Posts Tagged ‘internet marketing companies’

Who’s Looking in Our Digital Garbage Cans?

Thursday, December 27th, 2012

Who’s Looking in Our Digital Garbage Cans?

The Devil (as Played by Al Pacino) wants your digital garbage too

The Devil (as Played by Al Pacino) wants your digital garbage too

What if a consumer brand could look into your garbage can, anywhere – anytime? It’s happening everyday Online, digitally. Brands are digging where the sun ain't shining and finding out a lot about us, not just personally, but, very-very personally.

I’m talking about your digital garbage can, not your living room, or even your bedroom. Hell, we've been leaving the window open in those two rooms for you-know-who to come in and root around for a good while now. Digital garbage cans are a whole new level for brand “engagement.” This is the kind of rooting that can yield some super-serious consumer intel – in real-time to boot. For a brand, this is like Christmas 24/7 and the "gift" is in the form of some very überesque consumer data – on an unprecedented and very scary level.

It’s all happening as we speak. Those doing the “real” looking are getting better and better at it everyday, and, they don't want you to know it. There’s over a billion plus of us, and growing, happily inviting those doing the “peeking” into our lives, bedrooms, and garbage cans - all in exchange for maybe, just maybe, somebody will “Like” us.

Facebook is one of the most prolific consumer, people, constituent, you name it, monitoring platforms ever devised - so far. It’s “the ultimate backstage pass,” (a special thanks to John Milton – The Devil’s Advocate) and then some.

Google is doing the same thing with G+. Every mention of products or services trigger a feeding frenzy behind the scenes which allows these massive HAL type machines to build a digital profile of each of us.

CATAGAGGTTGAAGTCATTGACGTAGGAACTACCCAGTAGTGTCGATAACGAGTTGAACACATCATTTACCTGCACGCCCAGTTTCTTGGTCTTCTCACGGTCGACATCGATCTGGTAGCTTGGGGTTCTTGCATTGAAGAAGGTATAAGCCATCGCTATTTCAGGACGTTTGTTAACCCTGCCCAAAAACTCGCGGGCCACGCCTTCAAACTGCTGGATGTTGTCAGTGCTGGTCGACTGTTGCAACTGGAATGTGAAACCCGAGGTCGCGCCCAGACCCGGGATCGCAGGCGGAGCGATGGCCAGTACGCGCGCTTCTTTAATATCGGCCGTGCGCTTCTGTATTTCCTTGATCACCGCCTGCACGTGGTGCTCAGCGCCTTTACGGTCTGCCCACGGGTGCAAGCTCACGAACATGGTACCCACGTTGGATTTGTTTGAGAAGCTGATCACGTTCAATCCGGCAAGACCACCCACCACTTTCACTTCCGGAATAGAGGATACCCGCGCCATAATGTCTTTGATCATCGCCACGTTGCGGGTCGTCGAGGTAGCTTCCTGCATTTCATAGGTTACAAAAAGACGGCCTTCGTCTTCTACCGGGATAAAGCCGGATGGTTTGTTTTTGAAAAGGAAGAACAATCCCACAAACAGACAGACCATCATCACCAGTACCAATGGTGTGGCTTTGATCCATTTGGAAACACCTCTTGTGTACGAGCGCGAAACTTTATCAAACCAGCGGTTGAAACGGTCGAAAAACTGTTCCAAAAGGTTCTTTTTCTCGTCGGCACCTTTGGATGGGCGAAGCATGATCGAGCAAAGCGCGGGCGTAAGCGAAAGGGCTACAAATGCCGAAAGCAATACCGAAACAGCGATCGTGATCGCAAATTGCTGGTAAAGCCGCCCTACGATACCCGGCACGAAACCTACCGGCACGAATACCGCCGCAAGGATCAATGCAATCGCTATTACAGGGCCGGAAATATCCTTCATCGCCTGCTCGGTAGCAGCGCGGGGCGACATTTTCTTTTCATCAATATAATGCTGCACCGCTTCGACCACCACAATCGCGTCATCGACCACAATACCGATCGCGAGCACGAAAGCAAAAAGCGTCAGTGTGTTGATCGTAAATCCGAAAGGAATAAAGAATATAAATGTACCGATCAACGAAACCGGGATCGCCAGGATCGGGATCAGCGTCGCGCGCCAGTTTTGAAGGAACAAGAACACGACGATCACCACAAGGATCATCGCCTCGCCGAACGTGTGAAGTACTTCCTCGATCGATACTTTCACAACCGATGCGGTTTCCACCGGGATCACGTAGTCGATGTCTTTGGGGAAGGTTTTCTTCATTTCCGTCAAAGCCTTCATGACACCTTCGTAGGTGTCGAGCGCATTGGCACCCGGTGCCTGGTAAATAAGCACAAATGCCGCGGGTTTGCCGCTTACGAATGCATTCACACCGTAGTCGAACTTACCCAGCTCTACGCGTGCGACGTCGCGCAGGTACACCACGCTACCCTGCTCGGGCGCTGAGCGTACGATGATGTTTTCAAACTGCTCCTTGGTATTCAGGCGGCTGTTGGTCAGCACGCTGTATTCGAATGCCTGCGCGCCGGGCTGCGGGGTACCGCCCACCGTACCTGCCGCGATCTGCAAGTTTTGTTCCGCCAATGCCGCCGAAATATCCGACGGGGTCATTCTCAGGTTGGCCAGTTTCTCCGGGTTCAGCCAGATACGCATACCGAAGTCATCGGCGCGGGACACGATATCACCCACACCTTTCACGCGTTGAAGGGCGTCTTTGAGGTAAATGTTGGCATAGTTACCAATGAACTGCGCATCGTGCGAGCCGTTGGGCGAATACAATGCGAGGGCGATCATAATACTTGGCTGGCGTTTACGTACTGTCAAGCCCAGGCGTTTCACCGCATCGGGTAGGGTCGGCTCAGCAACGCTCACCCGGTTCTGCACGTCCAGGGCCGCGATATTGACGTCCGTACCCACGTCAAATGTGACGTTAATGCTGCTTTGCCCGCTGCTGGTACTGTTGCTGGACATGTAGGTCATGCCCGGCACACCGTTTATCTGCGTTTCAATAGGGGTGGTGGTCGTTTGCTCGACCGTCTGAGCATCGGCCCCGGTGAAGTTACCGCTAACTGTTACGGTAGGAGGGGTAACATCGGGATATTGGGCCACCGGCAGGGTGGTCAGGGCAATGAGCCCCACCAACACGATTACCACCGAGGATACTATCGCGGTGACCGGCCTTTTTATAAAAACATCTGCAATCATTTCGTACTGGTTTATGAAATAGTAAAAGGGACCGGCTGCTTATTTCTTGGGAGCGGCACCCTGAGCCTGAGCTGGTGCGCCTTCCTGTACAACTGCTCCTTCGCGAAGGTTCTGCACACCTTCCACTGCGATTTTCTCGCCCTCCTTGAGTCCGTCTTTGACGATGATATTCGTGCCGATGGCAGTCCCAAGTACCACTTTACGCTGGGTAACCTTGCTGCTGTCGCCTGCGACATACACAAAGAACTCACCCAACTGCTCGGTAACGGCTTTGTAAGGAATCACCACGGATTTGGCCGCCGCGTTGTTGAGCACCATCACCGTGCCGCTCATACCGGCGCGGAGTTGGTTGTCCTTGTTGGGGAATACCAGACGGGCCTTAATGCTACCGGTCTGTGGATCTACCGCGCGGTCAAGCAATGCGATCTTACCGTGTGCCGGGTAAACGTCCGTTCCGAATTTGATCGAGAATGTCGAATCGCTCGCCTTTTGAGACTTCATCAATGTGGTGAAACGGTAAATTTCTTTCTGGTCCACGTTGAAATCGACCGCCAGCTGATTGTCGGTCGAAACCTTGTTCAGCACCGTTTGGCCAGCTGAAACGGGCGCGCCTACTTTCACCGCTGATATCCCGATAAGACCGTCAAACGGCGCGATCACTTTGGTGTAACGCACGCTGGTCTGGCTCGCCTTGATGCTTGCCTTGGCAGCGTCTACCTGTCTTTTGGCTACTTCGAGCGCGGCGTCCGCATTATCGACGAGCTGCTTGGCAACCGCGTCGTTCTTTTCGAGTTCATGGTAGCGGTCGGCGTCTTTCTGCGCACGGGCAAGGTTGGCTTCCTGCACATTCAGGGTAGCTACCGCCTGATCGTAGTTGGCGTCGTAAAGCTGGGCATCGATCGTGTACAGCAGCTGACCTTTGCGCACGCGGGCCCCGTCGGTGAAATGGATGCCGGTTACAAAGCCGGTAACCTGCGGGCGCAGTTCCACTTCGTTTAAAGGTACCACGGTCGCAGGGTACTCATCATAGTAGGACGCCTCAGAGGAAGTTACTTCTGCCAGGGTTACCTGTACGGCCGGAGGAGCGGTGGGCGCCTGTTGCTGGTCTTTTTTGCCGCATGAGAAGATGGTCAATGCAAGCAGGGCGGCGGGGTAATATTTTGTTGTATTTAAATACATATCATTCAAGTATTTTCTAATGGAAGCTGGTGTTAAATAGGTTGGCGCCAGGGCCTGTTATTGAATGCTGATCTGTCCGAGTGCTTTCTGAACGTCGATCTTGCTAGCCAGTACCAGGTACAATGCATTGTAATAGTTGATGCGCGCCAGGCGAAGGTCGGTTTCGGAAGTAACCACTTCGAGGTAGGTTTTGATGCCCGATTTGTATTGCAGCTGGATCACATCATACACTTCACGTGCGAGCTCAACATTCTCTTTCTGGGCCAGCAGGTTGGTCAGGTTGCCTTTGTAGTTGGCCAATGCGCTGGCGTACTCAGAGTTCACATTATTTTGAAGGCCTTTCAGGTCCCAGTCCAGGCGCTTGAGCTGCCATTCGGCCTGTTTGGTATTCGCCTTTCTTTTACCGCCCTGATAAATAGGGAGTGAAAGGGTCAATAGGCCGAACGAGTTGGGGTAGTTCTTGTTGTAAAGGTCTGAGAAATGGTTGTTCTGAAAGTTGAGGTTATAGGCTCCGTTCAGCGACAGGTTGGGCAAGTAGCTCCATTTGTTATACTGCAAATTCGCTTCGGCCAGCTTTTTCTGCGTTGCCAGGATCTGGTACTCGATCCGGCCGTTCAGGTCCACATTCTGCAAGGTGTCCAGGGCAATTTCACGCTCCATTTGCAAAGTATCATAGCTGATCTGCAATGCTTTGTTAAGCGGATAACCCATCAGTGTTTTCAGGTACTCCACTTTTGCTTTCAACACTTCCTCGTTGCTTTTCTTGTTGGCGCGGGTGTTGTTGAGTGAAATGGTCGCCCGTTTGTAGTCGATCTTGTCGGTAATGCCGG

So let’s get back to the “garbage can” and what in the world could a consumer brand do with this kind of "particular stuff” they find? I’m real tempted to say “Duh” here, but, I won’t. With this kind of data, a consumer brand can “hit” a consumer with all kinds of highly personalized ads for things – or services, before something even happens with a person. Simply grabbing posting chatter from someone talking about an up-and-coming event in his or her's life a few weeks or 9 months from now, not to mention a pick up of more useful "tidbits" along the way is all it takes. Brands have always been obsessed with not just predictability, but the right kind of predictability. Well, now they got it. Just ask Facebook.

Of course there could be ramifications, there always are.

The Bottom Line (there always gotta’ be one of those) is:

Big Brother isn’t just watching – he’s moved in, and, looking in our digital garbage cans. The best part is, we’ve rolled out the welcome mat for him, so maybe, just maybe, we’ll be “Liked.” Add to this the pre-garbage data that is gleaned from all the shopping cards veiled as money saving specials all designed to gather demographic, purchasing, and behavioral data and you got a brand blueprint of a customer and predictability that only your nearest and dearest should have.